Publication Date

2002

Abstract

We examine how the social structure of existing organizations influences entrepreneurship and suggest that resources accrue to entrepreneurs based on the structural position of their prior employers. We argue that information advantages allow individuals from entrepreneurially prominent prior firms to identify new opportunities. Entrepreneurial prominence also reduces the perceived uncertainty of a new venture. Using a sample of Silicon Valley start-ups, we demonstrate that entrepreneurial prominence is associated with initial strategy and the probability of attracting external financing. New ventures with high prominence are more likely to be innovators; furthermore, innovators with high prominence are more likely to obtain financing.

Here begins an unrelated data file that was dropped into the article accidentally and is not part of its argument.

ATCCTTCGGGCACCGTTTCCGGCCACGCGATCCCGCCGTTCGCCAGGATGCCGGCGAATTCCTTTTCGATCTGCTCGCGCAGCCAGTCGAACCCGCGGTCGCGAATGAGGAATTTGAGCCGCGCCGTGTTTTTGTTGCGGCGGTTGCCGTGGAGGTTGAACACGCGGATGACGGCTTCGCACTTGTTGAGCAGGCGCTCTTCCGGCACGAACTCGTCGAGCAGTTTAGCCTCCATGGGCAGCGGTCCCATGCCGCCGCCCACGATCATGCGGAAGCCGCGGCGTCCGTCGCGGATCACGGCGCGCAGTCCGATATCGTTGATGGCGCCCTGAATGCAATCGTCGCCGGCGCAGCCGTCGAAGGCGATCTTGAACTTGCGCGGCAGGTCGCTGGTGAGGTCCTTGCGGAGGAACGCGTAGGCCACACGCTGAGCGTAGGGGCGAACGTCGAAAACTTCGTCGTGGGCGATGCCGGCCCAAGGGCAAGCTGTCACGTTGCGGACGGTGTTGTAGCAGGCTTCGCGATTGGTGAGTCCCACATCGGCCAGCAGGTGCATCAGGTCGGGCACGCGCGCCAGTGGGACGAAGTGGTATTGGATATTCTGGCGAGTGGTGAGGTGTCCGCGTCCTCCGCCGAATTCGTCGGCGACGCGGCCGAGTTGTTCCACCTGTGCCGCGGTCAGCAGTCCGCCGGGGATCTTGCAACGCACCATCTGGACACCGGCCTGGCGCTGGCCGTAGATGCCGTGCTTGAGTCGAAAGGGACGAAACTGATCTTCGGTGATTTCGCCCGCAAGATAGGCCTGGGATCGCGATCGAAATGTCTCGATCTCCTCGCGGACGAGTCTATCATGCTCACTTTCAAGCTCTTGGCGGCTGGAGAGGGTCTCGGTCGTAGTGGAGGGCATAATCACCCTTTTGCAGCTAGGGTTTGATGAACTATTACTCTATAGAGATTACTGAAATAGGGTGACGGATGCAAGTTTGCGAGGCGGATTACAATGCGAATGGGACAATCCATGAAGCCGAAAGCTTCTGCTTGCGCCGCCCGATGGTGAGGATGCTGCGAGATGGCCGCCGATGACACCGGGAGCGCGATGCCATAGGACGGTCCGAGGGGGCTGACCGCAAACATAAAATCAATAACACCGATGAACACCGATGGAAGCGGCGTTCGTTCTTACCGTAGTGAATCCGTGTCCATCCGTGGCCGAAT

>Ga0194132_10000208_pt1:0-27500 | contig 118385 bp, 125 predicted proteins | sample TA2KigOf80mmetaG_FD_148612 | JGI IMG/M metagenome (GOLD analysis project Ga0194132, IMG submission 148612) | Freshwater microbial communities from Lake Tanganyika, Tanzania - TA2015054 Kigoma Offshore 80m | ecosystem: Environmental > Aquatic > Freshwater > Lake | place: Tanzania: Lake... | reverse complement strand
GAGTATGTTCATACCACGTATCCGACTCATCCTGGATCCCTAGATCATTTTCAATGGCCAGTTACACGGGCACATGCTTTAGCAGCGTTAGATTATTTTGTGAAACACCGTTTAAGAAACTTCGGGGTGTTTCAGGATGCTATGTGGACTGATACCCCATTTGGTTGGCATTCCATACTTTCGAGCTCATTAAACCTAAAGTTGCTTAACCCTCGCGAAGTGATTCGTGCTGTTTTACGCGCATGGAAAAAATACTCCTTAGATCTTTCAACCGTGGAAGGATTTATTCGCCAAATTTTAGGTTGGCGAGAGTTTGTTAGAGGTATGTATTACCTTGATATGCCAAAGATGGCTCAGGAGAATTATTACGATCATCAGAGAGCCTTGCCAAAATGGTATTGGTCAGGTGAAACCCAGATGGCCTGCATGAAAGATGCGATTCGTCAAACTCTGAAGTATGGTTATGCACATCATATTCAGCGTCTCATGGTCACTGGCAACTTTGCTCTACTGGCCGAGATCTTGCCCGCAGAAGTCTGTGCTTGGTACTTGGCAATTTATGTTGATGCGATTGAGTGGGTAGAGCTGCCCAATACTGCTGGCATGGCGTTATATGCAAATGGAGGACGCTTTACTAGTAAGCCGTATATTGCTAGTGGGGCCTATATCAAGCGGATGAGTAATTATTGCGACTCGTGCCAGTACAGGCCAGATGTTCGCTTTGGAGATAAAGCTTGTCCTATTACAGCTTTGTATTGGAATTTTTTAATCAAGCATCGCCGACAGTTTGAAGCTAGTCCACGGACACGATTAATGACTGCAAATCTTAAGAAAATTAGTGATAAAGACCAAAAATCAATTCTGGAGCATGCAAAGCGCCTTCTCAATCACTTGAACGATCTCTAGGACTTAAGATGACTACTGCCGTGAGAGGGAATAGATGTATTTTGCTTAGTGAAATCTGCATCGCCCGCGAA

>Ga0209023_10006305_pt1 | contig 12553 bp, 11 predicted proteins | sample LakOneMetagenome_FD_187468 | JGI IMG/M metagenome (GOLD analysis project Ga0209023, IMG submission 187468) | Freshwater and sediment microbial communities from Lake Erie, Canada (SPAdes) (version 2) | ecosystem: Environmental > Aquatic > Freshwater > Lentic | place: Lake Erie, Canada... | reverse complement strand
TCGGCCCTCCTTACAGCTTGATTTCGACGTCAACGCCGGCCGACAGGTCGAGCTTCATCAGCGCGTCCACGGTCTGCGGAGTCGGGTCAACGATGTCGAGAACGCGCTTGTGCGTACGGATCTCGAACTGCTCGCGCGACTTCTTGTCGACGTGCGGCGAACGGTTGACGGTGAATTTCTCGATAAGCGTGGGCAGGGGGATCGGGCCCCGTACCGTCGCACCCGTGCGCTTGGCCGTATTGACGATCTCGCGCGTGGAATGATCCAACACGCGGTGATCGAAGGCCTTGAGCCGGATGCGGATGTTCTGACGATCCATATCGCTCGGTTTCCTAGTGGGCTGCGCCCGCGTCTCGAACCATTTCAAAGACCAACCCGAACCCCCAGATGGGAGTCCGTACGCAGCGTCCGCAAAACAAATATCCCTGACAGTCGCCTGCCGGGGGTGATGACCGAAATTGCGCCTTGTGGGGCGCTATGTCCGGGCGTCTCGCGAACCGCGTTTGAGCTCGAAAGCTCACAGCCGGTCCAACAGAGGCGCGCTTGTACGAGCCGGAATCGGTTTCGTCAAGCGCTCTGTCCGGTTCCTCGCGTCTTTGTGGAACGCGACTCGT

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Suggested Citation
Burton, M. D., Sørensen, J. B. & Beckman, C. M. (2002). Coming from good stock: Career histories and new venture formation. Retrieved [insert date] from Cornell University, ILR School site: http://digitalcommons.ilr.cornell.edu/articles/250/

Required Publisher Statement
Copyright by Elsevier Science. Final version published as Burton, M. D., Sørensen, J. B. & Beckman, C. M. (2002). Coming from good stock: Career histories and new venture formation. In M. Lounsbury & M. J. Ventresca (Eds.), Research in the Sociology of Organizations, 19, 229-262.

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